An individual injured by a flying drone would have a personal injury claim based on negligence. Negligence is the failure to use the amount of care an ordinary person would use in the same or similar situation. The standard of care can be based on an ordinary person, reasonable prudent person, or one with special skills. The exact “person” used to determine negligence depends on the circumstances. For instance, a doctor would be someone with special skills.

Negligence assumes an ordinary person like Wilson would use an amount of care to prevent harm when flying a drone. The plaintiff would have to show the defendant had a duty not to cause any injury while flying the drone.

Once a plaintiff can show a duty, the next element is breach of duty. Breach of duty refers to a person violating his duty not to cause harm. The person is in violation of his duty because he knows he’s putting another individual at risk or foreseen there was a risk in his activity. An individual injured after the drone crashed into the stadium suite is an example of a breach of duty to keep people safe.

For an act to be negligent, there must be a cause-in-fact, or cause of the accident. A plaintiff can show the defendant is liable in two ways:

  • Indirect, or proximate cause
  • Direct, or actual cause

If Wilson was sued, he’d be the direct cause of the accident because of the “but-for” test. But for Wilson, the plaintiff would have never been injured.

Once a plaintiff can successfully show those three elements, he’d have to prove damages. To receive money, the plaintiff must have incurred some damage or loss as the result of the defendant’s failure to exercise care. Damages include physical injury and/or financial loss.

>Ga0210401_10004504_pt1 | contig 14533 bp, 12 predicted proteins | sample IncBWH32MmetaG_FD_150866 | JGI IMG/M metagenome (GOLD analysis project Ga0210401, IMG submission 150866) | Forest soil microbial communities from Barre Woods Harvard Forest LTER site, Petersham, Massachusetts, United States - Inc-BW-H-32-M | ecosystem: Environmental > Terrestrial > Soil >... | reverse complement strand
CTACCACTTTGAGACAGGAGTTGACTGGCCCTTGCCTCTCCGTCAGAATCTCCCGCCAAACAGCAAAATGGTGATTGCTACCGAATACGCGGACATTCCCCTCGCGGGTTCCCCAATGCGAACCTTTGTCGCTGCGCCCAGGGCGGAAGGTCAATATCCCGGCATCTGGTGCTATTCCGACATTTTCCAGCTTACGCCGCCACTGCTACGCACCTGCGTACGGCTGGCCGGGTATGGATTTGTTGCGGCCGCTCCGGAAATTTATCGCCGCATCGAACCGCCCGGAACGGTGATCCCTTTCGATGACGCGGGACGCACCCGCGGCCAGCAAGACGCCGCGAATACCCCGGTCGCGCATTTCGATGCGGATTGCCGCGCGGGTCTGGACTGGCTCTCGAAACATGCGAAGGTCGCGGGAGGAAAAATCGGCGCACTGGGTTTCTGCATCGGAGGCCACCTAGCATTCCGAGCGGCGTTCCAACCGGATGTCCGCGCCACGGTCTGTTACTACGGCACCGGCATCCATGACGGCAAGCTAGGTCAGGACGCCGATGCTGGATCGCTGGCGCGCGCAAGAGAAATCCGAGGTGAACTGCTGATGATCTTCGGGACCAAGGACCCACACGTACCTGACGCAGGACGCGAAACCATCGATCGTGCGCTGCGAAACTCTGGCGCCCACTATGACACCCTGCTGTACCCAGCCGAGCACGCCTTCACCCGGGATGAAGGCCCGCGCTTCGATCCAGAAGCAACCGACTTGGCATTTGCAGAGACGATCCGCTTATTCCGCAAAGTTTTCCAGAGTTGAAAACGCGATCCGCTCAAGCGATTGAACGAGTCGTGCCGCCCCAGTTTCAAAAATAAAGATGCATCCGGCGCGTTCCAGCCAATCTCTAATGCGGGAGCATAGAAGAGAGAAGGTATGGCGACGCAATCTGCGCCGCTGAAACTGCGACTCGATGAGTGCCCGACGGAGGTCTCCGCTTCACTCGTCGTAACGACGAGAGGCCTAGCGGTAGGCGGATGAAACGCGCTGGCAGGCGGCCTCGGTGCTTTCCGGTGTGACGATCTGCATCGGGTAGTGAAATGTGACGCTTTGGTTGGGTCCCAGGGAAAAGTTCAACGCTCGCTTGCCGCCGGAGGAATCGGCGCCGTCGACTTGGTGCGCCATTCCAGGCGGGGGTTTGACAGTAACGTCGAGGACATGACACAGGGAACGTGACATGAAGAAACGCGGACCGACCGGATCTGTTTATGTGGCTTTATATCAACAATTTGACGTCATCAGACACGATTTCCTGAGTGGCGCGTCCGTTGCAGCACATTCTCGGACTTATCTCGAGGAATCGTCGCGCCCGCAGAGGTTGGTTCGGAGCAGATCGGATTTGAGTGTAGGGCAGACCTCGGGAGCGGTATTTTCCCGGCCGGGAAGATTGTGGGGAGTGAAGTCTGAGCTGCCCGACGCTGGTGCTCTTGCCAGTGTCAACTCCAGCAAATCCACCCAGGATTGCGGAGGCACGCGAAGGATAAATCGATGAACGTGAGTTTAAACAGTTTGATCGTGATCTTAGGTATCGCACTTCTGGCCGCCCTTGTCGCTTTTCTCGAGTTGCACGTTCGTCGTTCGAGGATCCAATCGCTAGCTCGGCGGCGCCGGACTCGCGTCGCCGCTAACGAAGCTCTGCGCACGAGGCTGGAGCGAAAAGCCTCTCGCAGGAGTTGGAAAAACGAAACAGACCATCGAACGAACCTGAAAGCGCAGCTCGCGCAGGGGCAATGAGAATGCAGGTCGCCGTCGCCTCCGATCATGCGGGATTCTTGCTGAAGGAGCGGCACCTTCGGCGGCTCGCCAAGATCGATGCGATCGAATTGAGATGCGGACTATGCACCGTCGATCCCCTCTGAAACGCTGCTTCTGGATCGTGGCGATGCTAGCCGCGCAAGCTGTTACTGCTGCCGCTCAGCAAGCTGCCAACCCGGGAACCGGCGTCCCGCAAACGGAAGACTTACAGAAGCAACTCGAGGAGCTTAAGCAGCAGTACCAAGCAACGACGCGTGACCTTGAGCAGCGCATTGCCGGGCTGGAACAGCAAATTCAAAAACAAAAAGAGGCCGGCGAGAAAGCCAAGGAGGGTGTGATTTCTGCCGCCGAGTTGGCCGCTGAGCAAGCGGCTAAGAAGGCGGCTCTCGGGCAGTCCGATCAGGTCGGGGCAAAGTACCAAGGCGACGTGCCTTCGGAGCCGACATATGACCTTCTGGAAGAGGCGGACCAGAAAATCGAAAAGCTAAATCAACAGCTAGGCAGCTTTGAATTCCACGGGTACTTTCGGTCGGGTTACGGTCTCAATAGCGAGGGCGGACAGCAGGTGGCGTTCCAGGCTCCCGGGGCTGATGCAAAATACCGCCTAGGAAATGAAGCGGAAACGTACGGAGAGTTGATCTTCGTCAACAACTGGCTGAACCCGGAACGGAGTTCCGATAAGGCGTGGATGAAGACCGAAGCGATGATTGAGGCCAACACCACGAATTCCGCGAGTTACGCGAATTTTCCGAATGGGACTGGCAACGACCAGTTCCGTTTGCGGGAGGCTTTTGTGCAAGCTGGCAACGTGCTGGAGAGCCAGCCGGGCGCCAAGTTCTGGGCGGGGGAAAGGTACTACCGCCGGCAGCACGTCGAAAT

It’s not know whether drone that hit the stadium suite caused injuries or not. Any individual injured by a drone would have to consult a lawyer to determine if the other person was liable for any injuries suffered.

Expansion of Paternity Leave

In August of 2015, Netflix and Microsoft announced changes to their paternity leave policies. Netflix announced it will provide unlimited paternity and maternity leave to its employees. The unlimited paternity and maternity leave is for the first year of the child’s life. It applies to births and adoptions.

Microsoft will offer its employees 12 weeks paid paternity leave for mothers and fathers starting in November 2015. Birth mothers will receive an additional eight weeks of maternity leave for a total of 20 weeks.

Fathers Generally Use a Combination of Sick and Vacation Time to Spend with Newborn

Maternity leave, also called pregnancy leave, is typically applies to female employees. Maternity leave is limited time off from work to take care of a newborn child. Paternity leave is also limited time from work, but fathers receive the time to care for a newborn child. Both paternity and maternity leave can be paid or unpaid time off from work. Many fathers who aren’t offered paternity leave at work often use a combination of sick and vacation time to spend with their newborn.

No Federal Policies for Fathers wanting Paternity Leave